Recently I read a piece in a newspaper on how the numbers of women being caught driving whilst over the legal limit of blood alcohol has doubled over the past 15 years. The article went on to say that 17% of female motorists believed that they may have driven whilst over the limit in the past 12 months, some whilst ferrying their kids around.
Whilst driving whilst over the limit is a serious offence and carries significant risks across the board, this piece got me thinking about how the use of alcohol has increasingly been normalised amongst women during the past 20 years. Being drunk or using (abusing) alcohol on a regular basis was once the domain of men but a significant social shift has taken place whereby women are now increasingly reliant on alcohol to get through their days. There is no one reason for this social change – alcohol manufacturers have been increasingly targeting women; the rise of online shopping meaning alcohol can be discreetly delivered to our front door rather than having to be bought in an off-licence; the ‘ladette’ culture of the ‘90’s; social isolation of mothers – these factors have no doubt all played a role. However, what these factors fail to identify is what women are feeling that is making them increasingly turn to alcohol.
The latter is a complicated question, but perhaps the answer lies less in identifying what female drinkers are feeling specifically (as to do so would be a sexist generalisation) and more in why they feel the need to escape from what they are feeling. And this question, in turn, perhaps removes the gender gap between the sexes and may suggest that women are feeling a lot of what men are. True, society has changed, equality means it is increasingly acceptable for women to drink, alcohol can be procured through the anonymity of the internet, but like with any dependence (addiction), it is not the ease of procurement or social acceptability that defines how many people succumb to feeling reliant of that behaviour of substance. This is the basis of modern addiction work – stop focusing the substance or behaviour and get curious about what is so unbearable to feel.
Addiction is a communication about how we are struggling to cope beneath the surface. It is a way of ‘killing off’ uncomfortable feelings and questions that we are posing ourselves that we would rather not face. Often we feel (and social isolation contributes to this) that there is something wrong with us for feeling the way we do – that we are alone in our experience. Whether the aloneness is about feeling dissatisfied with family life, our careers, our relationship or, the ultimate taboo for women, in being a mother, these feelings can be unbearable and alcohol can creep in as a crutch; once we realise that it has become the problem, it is too late.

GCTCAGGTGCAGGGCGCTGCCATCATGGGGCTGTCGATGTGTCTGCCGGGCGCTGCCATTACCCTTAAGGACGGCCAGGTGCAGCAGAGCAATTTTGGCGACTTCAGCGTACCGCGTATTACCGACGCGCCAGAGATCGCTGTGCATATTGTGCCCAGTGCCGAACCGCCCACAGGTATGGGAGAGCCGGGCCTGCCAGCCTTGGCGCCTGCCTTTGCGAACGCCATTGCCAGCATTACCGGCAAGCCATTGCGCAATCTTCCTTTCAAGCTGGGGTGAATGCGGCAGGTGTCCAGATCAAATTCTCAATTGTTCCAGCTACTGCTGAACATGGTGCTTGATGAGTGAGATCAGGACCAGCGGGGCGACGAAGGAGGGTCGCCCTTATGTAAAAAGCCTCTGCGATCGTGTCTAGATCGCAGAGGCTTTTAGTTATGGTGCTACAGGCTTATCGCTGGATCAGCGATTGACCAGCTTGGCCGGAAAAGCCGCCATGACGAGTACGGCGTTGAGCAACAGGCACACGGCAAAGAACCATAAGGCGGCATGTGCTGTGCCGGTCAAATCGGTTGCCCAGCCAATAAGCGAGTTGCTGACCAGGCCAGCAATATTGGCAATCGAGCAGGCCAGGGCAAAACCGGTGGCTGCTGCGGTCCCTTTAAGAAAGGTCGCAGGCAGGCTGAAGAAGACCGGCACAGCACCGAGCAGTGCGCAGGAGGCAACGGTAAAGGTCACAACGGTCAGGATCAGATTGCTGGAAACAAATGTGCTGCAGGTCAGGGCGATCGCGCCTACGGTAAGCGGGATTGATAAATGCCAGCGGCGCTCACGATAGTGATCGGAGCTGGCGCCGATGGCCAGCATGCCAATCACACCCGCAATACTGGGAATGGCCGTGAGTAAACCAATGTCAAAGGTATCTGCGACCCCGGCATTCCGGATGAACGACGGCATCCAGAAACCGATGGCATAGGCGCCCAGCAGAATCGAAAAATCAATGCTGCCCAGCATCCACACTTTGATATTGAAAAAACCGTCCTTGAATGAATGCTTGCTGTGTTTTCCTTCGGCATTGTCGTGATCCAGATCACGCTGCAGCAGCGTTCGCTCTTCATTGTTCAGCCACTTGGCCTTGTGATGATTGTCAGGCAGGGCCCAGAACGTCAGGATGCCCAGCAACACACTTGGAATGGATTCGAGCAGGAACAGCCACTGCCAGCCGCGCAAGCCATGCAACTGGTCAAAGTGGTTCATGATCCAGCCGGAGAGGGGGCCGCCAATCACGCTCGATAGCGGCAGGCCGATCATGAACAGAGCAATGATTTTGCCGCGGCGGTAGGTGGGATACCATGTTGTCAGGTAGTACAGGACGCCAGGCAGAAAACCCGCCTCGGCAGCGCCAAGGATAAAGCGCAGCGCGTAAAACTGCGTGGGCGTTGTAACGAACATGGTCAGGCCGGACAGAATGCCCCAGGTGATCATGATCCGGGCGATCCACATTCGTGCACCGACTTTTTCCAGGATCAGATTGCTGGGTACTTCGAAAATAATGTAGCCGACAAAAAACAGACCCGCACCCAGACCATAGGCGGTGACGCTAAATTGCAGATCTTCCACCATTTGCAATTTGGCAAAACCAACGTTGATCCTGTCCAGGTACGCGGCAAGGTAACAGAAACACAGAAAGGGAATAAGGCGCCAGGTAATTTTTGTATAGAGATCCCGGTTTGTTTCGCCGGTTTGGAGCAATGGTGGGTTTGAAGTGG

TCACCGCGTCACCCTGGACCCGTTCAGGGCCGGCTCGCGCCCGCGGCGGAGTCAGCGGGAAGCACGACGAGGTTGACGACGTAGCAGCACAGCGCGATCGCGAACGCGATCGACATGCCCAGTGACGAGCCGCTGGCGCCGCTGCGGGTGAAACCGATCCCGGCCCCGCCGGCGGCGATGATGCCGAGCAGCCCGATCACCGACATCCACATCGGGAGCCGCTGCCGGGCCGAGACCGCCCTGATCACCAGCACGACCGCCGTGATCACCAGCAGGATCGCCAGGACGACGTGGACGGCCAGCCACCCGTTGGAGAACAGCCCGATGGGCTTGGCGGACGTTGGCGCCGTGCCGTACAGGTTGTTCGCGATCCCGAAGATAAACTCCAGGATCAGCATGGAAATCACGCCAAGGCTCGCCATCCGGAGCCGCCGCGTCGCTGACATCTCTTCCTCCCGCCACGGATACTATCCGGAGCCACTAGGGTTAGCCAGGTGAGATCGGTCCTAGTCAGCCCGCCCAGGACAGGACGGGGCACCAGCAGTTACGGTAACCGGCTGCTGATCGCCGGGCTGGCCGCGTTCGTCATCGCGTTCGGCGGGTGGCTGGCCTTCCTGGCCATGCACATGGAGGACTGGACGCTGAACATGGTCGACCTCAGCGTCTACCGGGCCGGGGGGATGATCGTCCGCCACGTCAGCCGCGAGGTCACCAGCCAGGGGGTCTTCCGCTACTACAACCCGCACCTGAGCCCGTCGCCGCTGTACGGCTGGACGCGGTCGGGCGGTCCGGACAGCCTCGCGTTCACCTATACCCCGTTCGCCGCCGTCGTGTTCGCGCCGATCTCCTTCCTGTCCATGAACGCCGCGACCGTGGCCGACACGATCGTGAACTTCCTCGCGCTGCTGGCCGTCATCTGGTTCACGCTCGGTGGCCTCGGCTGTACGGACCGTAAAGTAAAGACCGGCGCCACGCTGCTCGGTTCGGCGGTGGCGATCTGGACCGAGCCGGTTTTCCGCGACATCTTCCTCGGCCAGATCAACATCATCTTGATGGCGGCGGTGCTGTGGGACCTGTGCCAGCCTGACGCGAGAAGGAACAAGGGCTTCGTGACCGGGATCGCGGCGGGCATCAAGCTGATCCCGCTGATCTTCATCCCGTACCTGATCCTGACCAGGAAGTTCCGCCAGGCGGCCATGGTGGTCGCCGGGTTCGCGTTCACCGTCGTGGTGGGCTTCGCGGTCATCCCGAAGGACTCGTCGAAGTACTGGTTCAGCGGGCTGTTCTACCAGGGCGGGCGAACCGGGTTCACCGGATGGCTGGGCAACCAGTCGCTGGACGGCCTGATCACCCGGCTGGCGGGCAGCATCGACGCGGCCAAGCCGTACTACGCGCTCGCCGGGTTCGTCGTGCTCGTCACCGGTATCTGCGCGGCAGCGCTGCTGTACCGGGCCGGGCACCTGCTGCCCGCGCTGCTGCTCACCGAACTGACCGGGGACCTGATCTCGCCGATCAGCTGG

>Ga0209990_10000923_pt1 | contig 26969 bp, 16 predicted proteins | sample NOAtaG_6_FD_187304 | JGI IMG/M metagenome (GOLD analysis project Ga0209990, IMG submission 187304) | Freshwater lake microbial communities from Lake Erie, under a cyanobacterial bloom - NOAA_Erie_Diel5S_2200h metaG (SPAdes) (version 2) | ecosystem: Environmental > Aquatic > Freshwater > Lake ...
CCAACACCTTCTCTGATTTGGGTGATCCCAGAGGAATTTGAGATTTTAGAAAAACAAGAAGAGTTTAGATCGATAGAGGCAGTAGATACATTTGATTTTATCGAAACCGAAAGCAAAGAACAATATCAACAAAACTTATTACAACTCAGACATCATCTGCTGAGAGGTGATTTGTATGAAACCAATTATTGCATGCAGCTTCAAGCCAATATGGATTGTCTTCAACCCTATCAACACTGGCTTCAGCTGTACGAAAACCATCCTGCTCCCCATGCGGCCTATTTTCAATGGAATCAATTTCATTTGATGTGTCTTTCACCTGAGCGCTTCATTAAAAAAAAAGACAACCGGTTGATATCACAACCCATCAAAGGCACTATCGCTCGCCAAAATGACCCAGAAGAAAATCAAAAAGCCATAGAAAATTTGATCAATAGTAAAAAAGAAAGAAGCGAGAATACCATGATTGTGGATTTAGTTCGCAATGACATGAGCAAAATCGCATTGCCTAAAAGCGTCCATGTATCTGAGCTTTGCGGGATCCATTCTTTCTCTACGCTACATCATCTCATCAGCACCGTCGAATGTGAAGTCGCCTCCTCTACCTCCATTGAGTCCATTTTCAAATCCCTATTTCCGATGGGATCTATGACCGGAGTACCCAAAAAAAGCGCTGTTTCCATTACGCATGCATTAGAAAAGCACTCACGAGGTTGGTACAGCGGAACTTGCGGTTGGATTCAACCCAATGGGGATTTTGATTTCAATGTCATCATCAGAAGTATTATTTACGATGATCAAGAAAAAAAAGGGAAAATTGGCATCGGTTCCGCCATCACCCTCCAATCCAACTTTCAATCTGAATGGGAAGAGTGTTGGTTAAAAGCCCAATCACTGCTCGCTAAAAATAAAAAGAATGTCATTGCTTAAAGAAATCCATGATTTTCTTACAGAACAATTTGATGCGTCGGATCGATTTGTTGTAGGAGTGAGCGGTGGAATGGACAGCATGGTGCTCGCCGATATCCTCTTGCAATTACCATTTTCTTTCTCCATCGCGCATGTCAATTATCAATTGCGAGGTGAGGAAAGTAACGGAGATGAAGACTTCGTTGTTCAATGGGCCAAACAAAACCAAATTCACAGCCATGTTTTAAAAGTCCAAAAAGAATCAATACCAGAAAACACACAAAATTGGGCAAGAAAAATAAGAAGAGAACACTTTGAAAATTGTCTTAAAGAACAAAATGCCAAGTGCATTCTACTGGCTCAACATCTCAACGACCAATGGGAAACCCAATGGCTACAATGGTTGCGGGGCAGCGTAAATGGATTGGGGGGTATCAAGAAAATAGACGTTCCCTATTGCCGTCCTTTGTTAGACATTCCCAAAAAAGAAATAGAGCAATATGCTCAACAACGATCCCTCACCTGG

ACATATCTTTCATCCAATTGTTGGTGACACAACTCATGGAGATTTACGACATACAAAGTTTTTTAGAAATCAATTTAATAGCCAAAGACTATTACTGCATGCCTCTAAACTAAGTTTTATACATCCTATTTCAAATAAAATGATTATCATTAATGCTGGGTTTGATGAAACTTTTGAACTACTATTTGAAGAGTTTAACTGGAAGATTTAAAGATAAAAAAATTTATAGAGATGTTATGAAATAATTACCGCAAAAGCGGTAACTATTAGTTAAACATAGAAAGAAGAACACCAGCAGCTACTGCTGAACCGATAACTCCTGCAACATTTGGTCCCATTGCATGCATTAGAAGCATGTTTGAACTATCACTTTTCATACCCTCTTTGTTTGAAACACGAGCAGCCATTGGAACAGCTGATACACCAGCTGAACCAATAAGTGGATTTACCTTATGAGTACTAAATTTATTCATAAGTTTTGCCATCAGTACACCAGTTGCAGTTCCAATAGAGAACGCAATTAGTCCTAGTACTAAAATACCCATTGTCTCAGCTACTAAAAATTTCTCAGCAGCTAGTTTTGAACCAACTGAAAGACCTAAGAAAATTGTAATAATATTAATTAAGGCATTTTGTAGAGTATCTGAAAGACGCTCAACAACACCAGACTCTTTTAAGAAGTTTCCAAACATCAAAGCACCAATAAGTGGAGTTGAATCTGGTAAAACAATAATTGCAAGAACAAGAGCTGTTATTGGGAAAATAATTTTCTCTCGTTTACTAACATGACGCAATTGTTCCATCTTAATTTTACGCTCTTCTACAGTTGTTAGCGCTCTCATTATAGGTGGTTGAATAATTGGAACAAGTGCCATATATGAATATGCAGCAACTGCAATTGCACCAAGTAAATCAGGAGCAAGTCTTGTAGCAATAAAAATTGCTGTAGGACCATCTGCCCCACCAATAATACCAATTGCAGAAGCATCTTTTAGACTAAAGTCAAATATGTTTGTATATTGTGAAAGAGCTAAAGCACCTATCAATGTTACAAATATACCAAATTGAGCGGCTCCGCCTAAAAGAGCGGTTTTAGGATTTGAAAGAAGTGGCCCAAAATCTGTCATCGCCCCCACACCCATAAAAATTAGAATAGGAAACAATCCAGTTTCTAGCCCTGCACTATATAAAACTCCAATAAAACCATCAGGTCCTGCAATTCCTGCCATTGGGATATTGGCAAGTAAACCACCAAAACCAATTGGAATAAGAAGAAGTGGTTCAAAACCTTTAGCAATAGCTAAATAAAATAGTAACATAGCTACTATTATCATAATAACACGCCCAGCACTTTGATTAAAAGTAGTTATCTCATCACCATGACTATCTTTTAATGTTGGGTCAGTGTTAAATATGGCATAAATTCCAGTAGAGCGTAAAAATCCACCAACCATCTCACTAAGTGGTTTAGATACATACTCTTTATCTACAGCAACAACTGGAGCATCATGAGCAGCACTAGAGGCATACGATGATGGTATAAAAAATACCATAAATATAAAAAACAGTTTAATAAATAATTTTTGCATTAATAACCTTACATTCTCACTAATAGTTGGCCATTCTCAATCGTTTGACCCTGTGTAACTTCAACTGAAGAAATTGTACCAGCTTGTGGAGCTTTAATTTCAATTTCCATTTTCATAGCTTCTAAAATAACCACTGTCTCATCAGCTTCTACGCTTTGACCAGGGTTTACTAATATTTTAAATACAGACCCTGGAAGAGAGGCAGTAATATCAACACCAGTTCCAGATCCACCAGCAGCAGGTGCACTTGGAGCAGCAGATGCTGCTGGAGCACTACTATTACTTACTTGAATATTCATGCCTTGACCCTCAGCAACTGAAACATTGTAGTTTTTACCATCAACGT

Counselling and psychotherapy can be enormously helpful in helping to both manage or break an addiction and in constructing a narrative for difficult emotions. It can help us feel normal in our experience and open up new ways of processing what we are feeling, seeking more constructive avenues of support and in making uncomfortable but necessary changes in our life. We are increasingly told how we are supposed to live, what we are supposed to buy and how we are supposed to feel by consumer culture. The problem in this is two-fold: we are all individuals and have an inherent knowledge of what we need and want leaving us feeling in conflict with how we should live versus our innate truth, secondly, to deviate from this prescribed model can leave us feeling tremendously isolated and wrong as there is no space for our personal experience.
At Brighton and Hove Psychotherapy we are experienced at working with a dependence on alcohol. We take a non-judgemental approach and will work with you to understand what is driving this behaviour to enable you to take charge of your life once again. For more information please contact Mark Vahrmeyer, Sam Jahara or one of our skilled associates who will be happy to assist.
Number of women drink-driving doubles in recent years
Women driving while over the alcohol limit targeted in Christmas campaign
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